‘Let’s scale up green restoration drive’

Alinafe Kaudzu is technical coordinator for the Conservation Sustainable Management of the Dzalanyama Forest Reserve (Cosma DFR) which is being supported by Japanese International Cooperation (Jica), Lilongwe Water Board in partnership with the Forestry Department to restore the critical catchments in the reserve.  This ecosystem provides a lifeline for capital city residents through supply of clean and potable water. Our correspondent CHARLES MKOKA caught up with her during this year’s tree planting at Katete Plantations in Lilongwe.

Dzalanyama Forest Reserve is a victim of rampant deforestation. What is the extent of the damage and steps being taken towards restoring the ecosystem?

The forest indeed faced massive destruction mainly through charcoal production apart from other factors not limited to large-scale firewood collection, brick production, tobacco curing and uncontrolled forest fires, among many others.  A comparison of the forest biomass in the reserve indicates that between 2013 and 2015, the reserve lost 15 percent of its biomass. As part of solving such critical situation, the Office of the President and Cabinet [OPC] held the first stakeholders’ meeting in January, 2015, to discuss serious deforestation of Dzalanyama where it was decided to engage Malawi Defence Force [MDF] patrol operations where soldiers were deployed with funding from Lilongwe Water Board.

Concurrently, an emergency action plan [EAP] was drafted to strategise short-to-medium term interventions in liaison with various stakeholders which was later approved by stakeholders’ meeting. In addition, to solve the serious technical and financial constraints, government requested implementation of technical cooperation project from Japan hence the Project for Conservation and Sustainable Management of Dzalanyama Forest Reserve.  The project activities include forest restoration and management including trial of sustainable charcoal production as supported by the National Charcoal Strategy, livelihood improvement, financial mechanism for sustainability after Cosma-DFR phases out, communication and environmental education but also monitoring and evaluation.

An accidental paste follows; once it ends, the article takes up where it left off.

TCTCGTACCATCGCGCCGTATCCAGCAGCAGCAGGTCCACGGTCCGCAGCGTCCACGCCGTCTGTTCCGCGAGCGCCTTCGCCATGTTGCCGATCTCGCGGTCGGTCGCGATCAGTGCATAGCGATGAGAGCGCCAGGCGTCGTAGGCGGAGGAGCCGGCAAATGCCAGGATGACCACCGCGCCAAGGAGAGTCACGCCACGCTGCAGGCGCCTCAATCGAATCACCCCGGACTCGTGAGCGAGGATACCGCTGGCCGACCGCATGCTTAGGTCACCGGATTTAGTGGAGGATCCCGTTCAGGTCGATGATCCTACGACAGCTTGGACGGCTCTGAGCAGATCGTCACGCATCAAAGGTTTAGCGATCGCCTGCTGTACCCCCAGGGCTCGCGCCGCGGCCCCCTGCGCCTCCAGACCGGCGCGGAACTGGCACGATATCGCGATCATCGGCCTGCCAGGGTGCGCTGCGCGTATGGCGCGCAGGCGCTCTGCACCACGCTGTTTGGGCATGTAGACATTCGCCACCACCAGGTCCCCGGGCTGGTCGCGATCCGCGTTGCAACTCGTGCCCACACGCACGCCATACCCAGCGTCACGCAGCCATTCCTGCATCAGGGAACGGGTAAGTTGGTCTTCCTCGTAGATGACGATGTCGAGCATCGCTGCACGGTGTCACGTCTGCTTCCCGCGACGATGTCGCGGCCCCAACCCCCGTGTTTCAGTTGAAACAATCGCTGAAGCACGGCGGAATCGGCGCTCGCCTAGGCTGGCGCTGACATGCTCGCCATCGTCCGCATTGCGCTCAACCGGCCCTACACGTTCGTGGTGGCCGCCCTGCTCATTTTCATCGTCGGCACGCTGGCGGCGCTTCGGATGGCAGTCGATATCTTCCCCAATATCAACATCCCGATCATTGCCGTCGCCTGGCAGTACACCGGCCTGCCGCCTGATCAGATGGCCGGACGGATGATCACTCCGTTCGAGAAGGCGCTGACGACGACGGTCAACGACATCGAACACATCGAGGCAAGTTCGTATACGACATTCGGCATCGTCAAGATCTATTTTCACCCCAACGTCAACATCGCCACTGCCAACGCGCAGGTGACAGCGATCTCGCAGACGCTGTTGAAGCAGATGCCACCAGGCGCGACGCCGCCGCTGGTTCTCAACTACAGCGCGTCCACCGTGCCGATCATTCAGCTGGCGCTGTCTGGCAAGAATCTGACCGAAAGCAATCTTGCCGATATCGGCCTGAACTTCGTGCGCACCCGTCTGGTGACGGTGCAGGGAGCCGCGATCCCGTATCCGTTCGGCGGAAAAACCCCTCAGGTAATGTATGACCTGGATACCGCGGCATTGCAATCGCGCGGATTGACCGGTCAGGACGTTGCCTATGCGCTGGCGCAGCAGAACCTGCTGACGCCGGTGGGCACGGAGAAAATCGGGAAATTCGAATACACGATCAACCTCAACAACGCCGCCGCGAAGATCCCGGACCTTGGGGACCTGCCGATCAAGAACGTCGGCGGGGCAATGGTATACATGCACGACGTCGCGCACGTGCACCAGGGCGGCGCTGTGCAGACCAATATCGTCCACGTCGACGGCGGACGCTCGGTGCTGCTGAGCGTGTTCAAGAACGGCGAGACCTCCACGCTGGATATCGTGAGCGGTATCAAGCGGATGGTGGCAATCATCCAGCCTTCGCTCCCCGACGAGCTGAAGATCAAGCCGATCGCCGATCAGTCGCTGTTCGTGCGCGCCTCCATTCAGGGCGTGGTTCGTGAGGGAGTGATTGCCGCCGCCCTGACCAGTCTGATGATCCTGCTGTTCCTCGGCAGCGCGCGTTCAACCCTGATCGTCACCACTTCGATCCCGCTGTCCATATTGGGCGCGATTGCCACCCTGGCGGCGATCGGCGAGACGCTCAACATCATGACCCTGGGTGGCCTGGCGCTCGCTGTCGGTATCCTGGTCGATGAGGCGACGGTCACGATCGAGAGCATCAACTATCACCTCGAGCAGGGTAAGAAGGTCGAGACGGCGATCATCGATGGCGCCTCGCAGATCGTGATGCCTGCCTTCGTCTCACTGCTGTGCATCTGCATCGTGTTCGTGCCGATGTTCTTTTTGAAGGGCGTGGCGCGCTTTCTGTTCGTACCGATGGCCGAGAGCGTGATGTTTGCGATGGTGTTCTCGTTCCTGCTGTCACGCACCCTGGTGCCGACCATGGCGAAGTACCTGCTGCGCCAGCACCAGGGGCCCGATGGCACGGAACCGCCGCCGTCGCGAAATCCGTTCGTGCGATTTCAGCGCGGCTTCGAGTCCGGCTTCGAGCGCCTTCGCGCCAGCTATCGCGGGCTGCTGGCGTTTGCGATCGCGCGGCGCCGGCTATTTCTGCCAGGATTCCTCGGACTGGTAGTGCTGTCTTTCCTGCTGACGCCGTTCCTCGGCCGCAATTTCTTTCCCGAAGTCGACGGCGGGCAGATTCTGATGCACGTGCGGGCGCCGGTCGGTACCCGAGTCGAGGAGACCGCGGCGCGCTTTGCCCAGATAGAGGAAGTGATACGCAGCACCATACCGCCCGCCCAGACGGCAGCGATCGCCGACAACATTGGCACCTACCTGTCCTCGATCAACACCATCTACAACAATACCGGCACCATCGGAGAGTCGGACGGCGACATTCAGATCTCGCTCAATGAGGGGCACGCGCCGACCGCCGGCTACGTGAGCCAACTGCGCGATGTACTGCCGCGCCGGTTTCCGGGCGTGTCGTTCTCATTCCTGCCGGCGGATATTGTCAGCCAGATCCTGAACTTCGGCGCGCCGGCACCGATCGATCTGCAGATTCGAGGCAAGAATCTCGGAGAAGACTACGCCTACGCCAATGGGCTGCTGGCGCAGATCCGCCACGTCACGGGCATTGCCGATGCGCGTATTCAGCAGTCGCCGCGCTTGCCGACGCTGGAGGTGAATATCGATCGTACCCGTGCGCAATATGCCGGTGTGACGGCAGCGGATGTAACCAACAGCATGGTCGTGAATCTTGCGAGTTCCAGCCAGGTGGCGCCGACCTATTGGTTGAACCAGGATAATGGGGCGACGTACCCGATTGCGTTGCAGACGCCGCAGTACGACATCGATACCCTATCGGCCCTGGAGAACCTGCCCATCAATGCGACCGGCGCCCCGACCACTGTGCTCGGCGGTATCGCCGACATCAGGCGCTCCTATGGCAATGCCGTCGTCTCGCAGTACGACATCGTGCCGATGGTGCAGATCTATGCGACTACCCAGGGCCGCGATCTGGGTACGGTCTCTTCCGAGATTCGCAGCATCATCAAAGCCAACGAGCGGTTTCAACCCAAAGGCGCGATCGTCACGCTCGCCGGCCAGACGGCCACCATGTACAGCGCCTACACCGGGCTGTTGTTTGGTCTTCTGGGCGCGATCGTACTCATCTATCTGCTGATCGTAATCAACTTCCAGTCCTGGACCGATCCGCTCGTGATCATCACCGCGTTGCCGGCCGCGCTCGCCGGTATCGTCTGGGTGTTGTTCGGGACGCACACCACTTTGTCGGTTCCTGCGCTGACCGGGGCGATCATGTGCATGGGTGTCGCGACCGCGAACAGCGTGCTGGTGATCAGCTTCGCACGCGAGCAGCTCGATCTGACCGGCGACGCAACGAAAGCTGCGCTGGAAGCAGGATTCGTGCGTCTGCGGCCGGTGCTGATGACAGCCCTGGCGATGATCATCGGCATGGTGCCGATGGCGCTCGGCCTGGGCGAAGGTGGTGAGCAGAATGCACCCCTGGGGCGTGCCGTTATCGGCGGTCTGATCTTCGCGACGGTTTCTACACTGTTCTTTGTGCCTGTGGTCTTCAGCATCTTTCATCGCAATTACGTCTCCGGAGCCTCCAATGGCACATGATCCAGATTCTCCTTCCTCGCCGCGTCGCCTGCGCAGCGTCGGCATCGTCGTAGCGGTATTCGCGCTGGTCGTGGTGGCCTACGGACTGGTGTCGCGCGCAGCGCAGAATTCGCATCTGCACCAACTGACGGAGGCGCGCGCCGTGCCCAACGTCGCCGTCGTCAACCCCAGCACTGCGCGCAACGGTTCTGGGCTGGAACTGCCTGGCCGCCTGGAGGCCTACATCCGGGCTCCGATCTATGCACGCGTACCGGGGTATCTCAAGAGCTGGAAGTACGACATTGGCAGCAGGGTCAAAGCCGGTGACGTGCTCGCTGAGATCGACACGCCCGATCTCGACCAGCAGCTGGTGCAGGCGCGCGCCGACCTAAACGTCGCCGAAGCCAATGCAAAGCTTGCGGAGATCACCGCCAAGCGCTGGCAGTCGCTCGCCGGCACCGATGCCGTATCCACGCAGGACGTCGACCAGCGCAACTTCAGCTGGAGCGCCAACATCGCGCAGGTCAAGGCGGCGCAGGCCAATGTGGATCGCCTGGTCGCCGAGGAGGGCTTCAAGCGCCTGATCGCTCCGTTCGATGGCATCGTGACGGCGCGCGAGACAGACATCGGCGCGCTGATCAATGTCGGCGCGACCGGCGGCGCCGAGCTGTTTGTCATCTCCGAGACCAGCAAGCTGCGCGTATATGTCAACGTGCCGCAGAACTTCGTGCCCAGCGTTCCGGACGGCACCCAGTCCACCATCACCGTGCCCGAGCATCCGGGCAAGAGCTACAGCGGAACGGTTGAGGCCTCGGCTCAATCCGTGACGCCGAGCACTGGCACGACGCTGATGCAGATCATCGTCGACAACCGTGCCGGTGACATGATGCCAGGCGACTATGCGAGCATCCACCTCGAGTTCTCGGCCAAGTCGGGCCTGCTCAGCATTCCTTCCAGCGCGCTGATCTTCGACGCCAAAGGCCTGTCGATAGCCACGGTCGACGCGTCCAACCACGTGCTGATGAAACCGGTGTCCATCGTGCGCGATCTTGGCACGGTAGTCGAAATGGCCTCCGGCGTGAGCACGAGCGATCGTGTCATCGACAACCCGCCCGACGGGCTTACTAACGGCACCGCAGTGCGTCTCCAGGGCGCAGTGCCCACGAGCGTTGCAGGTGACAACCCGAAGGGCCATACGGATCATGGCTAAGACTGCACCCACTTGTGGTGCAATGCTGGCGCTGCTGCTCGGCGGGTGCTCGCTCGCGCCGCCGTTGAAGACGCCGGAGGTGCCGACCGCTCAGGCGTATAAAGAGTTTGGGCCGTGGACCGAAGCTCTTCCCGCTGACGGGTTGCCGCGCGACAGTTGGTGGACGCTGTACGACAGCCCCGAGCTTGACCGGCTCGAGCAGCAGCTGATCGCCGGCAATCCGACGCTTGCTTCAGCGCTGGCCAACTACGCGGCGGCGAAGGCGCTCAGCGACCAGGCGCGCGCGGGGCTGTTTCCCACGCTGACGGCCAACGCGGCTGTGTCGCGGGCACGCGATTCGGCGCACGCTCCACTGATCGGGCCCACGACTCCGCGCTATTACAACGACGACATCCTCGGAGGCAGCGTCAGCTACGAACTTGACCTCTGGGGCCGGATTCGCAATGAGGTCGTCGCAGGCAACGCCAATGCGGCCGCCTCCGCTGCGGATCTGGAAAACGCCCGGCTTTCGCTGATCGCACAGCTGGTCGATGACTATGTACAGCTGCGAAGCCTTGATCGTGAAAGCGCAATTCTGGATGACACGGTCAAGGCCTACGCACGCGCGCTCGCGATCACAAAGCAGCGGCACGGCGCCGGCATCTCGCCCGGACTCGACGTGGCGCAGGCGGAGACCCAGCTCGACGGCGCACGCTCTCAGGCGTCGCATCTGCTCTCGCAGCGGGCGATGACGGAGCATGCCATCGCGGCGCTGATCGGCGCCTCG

Surely, dealing with a scale of the problem in Dzalanyama need a multi-sectoral approach to contain it as issues of energy poverty and population growth as the driving factors. Who else are you working with as part of a common front?

Realising that forest conservation requires a holistic approach, we have a broad engagement of stakeholders. Our main counterpart institutions being Department of Forestry and Lilongwe Water Board and the surrounding communities but we also work with non-governmental organisations like Wildlife Environmental Society and cooperatives like Maluso Cooperative Union. On a wider spectrum, we work with various government departments that are relevant to the activities mentioned above through working groups and in tree planting exercises led by the OPC. There are also private sector institutions like Alliance One International Tobacco Company and of recently Limbe Leaf Tobacco Company but we also have one beverage company called Zamm Investment that produces Cool Drop bottled water that supports conservation activities through eco-labelling where the project receives monthly remittance from their sales since January, 2018 and in banking sector, we work with National Bank of Malawi just to highlight a few.